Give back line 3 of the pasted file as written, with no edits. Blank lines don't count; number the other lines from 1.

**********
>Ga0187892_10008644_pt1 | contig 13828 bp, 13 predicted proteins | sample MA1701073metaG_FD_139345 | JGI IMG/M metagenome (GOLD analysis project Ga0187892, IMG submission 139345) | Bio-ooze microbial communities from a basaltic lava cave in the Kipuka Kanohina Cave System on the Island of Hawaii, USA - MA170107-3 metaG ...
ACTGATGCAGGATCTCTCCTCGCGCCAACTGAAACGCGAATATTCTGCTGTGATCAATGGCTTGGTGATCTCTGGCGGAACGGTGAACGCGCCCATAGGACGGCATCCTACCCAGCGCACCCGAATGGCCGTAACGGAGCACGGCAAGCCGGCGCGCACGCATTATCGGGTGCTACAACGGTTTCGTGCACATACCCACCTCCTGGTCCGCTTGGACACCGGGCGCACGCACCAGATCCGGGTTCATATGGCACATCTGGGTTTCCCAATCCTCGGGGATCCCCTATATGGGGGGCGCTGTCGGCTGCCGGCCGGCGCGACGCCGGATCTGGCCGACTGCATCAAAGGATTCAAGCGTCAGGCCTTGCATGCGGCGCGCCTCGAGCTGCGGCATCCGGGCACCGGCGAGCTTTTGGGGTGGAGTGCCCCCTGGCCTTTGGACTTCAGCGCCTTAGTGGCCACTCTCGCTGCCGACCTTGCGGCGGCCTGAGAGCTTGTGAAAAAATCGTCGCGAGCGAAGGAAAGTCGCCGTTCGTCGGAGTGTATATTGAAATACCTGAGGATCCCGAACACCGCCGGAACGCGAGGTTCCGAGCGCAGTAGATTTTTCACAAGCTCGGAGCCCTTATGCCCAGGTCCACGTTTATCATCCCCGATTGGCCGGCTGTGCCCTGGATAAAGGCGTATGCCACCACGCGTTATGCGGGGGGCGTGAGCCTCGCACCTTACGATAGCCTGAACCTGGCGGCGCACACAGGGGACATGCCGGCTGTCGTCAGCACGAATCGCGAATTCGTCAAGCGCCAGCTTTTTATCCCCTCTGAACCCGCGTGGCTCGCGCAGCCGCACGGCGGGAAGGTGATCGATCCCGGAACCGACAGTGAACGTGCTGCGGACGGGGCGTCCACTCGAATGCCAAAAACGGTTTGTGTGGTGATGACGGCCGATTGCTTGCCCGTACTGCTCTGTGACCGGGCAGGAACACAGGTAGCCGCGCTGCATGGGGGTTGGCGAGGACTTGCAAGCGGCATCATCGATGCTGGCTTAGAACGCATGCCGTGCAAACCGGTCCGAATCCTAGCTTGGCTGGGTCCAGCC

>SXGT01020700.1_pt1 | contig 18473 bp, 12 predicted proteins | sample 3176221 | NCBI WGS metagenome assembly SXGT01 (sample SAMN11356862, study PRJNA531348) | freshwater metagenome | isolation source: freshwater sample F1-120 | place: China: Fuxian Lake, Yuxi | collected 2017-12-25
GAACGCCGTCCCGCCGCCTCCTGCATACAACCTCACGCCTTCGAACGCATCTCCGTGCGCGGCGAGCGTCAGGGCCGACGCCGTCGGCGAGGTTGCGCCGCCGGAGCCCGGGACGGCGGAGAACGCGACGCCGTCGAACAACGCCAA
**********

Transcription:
>SXGT01020700.1_pt1 | contig 18473 bp, 12 predicted proteins | sample 3176221 | NCBI WGS metagenome assembly SXGT01 (sample SAMN11356862, study PRJNA531348) | freshwater metagenome | isolation source: freshwater sample F1-120 | place: China: Fuxian Lake, Yuxi | collected 2017-12-25